In the last dialog episode I covered more or less what to expect when you leave the supermarket checkout and go out into the supermarket parking lot with your purchases. This time we will cover stopping at the gas station on the way home. All of the gas stations in Mexico are owned or franchised by Petróleos Mexicanos (PEMEX) which is Mexico's state-owned petroleum company. The grades of PEMEX gasoline are “Magna” (regular unleaded 87 octane) and “Premium” (92 octane). The way to tell them apart is that Magna has a green pump handle and Premium has a red pump handle. You will notice that the attendant asks the man to note that the gas pump registers $0.00 before he starts pumping. This is to avoid suspicion that he is cheating the customer. Since I have never to my knowledge been cheated in the ten years that I have been living here I just say “Bueno” and ignore it. Note that the tire pressure is given in PSI (pounds per square inch). Even though Mexico officially uses the Metric System if you tell the gas station attendant that instead of 30 PSI (peh-ehseh-ee) you want 2.068 kPa (kilopascals) he will probably just give you a blank stare. The man in the dialog just says “30 parejo” which means “30 PSI all around”. Also note that the man uses a short form for “por favor” which is “porfa” (POHR-fah). This is quite common.
Okay, so the man drives into the Pemex station and pulls up to the pump and the attendant approaches him and says:
Buenas tardes, señor. ¿Cuánto le vamos a servir? ¿Se lo lleno?
Good afternoon sir. How may we be of service? Fill'er up?
Sí, por favor, llénalo.
Yes please, fill'er up.
¿Con Magna o Premio? (¿Con verde o rojo?)
With Magna or Premium? (With green or red?)
Con Magna, porfa. (Con verde porfa.)
With green please. (With green please.)
Señor, nota la bomba se marca ceros por favor.
Mister, please note that the pump shows zeros.
Bueno, está bien.
Alright, it's okay.
¿Quiere que lo checo el aceite?
Do you want me to check the oil?
No, gracias, pero me puede checar la presión de las llantas.
No, thank you, but you can check the air in the tires for me.
Sí, cómo no. ¿Cuántas libras prefiere?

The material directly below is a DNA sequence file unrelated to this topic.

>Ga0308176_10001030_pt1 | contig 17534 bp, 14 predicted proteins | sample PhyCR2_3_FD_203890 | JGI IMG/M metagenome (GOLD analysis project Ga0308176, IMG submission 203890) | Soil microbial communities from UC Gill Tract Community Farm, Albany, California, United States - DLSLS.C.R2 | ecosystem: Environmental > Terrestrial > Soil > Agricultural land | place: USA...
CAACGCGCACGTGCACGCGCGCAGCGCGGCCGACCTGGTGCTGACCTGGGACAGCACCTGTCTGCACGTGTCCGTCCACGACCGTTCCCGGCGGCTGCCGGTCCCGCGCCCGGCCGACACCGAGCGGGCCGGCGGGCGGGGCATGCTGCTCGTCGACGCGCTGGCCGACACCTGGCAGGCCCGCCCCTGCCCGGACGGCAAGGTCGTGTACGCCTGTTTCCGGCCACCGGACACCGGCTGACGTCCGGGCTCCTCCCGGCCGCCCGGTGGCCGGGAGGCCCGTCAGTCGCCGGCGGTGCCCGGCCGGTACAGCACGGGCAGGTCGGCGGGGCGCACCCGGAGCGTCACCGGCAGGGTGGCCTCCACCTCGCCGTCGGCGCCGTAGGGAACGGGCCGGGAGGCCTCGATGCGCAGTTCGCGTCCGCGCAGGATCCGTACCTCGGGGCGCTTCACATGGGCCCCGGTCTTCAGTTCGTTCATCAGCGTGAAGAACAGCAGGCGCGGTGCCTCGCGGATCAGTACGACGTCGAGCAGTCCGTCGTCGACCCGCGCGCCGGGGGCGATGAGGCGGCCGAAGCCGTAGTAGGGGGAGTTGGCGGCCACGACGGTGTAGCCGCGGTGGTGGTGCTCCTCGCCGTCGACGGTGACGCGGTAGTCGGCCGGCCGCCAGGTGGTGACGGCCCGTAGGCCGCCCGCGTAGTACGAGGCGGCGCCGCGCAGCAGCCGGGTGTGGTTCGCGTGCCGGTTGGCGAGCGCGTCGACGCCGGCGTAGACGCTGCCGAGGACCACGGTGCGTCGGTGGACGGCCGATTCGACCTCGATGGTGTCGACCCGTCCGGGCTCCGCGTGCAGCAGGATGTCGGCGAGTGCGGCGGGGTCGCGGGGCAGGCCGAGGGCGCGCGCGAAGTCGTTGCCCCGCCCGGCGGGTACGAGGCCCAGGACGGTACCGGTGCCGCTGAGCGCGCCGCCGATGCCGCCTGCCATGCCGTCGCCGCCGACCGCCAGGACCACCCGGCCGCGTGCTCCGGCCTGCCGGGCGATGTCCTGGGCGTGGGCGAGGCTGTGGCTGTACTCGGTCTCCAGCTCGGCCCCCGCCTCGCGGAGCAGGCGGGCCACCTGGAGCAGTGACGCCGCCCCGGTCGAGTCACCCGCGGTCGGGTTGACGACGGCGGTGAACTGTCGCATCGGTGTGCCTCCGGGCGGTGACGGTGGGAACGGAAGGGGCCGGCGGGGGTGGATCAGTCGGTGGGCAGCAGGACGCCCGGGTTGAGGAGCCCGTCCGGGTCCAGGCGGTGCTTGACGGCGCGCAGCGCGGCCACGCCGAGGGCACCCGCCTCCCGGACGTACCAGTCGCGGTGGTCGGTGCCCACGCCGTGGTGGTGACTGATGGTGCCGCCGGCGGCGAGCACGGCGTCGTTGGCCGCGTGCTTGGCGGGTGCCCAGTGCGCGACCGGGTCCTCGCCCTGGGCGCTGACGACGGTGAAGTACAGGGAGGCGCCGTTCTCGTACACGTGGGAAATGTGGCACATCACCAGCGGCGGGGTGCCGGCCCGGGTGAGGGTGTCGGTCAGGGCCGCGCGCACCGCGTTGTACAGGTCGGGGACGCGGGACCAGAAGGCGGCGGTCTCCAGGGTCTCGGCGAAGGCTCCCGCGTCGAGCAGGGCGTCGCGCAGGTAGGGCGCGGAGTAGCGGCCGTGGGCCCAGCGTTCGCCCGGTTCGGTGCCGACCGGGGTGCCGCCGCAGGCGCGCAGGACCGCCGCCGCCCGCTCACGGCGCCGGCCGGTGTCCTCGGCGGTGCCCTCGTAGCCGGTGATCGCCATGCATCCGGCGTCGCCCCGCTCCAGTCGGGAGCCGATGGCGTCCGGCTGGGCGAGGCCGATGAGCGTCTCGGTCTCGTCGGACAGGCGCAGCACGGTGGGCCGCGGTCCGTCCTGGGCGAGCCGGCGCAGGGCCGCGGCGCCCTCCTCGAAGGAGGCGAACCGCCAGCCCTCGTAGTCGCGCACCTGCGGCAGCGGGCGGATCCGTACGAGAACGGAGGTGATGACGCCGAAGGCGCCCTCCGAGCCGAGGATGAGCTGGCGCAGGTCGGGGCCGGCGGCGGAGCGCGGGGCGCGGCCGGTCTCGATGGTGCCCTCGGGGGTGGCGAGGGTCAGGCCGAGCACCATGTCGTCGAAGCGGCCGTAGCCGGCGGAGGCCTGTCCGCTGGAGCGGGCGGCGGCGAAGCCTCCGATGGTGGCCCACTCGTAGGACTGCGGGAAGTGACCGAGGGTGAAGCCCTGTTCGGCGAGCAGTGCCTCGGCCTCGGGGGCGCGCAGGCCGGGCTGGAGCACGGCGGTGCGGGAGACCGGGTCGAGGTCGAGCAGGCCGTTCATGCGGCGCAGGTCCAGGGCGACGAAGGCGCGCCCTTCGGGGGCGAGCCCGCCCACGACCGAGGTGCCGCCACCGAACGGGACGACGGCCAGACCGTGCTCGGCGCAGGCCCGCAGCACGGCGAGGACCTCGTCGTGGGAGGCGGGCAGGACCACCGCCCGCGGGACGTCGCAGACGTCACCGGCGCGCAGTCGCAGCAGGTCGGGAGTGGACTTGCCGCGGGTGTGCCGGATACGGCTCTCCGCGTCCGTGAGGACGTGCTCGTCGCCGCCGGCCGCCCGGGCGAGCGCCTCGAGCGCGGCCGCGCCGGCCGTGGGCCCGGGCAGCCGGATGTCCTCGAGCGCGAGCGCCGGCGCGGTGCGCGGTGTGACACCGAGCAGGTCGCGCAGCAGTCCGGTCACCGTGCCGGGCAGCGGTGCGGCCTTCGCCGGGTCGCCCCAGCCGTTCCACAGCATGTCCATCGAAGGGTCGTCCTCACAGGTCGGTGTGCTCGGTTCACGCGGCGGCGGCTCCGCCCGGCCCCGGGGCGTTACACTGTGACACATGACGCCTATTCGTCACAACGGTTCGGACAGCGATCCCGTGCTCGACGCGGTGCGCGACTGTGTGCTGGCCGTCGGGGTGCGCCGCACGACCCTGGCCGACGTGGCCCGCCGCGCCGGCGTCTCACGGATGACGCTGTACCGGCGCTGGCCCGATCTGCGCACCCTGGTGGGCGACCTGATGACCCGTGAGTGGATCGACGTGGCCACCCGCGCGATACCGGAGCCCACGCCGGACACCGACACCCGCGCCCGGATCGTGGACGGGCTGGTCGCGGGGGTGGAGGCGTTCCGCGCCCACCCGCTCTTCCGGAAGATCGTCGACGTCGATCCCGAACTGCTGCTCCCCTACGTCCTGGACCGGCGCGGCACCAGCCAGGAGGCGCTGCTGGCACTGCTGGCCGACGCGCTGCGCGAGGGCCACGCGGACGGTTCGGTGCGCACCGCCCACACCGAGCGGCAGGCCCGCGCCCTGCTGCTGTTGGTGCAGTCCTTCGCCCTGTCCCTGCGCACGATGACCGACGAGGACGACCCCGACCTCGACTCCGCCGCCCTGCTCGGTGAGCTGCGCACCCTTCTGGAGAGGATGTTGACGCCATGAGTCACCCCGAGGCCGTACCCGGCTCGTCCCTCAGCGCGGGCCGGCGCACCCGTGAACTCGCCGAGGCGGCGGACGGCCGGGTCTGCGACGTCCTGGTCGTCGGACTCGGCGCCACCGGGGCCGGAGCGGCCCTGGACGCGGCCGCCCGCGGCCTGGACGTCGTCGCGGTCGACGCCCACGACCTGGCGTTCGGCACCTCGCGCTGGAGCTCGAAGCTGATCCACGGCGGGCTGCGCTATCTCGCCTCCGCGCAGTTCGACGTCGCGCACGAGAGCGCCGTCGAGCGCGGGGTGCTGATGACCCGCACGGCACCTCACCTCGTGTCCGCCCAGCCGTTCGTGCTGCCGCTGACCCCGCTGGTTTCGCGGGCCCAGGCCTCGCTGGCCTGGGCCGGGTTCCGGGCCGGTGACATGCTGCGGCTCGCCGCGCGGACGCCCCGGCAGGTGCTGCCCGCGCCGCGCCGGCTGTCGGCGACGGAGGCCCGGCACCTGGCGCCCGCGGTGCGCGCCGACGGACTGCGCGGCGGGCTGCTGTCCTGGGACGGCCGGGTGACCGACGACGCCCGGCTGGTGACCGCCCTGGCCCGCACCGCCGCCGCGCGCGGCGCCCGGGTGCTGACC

Yes, why not? How many pounds do you prefer?
Thirty all around.
Ya está señor. Sus llantas están bien con la excepción de la de trasera derecha. Faltaba cinco libras. Hay que revisar cuando vuelve a cargar gasolina. Son doscientos cuarenta y cinco pesos para la gasolina.
All done sir. Your tires are okay except for the right rear. It was lacking five pounds. You need to check it when you gas up again. That will be two hundred forty-five pesos for the gasoline.
Aquí está doscientos cincuenta. Quédese con el cambio para un refresco.
Here is two hundred fifty. Keep the change for a soda.
Muchas gracias, señor. Que le vaya bien, ándale.
Thanks a lot sir. Y'all come back soon.
Note: I have a few more comments:
Faltaba cinco libras. - Don't confuse the word “libras”, “pounds” with “libros”, books. Also there is a peculiar idiomatic expression involving the verb librar which normally means “to set free” or “to exempt”. The phrase is “No la libro”. It means “I can't fit it” or “It won't fit”. One time I was with another man who was trying to parallel park a car in a space which was too small. He said, “No la libro” meaning the space was too small for the car but I thought he was saying something about a book and I said ¿Qué libro?, "What book?". Don't laugh. Things like this are going to happen to you too, and I want you to be honest and tell me about them.
Queda con el cambio para un refresco. - It is the custom in Mexico to tip gas station attendants and I usually give them five pesos or even ten pesos if the do some extra work for me like washing all the windows, or checking the oil, or checking the tires. In this case the man gave the attendant two hundred fity pesos in bills and told him to keep the five pesos in change. He must be a bit on the cheap side because a soda cost more like six or seven pesos and the atendant did the extra work of checking his tires.
Que le vaya bien, ándale. - Note that I translated it as “Y'all come back soon”. The literal translation would be “May you go well, hurry up”. I think my translation carries the meaning better than the literal translation. Don't you?
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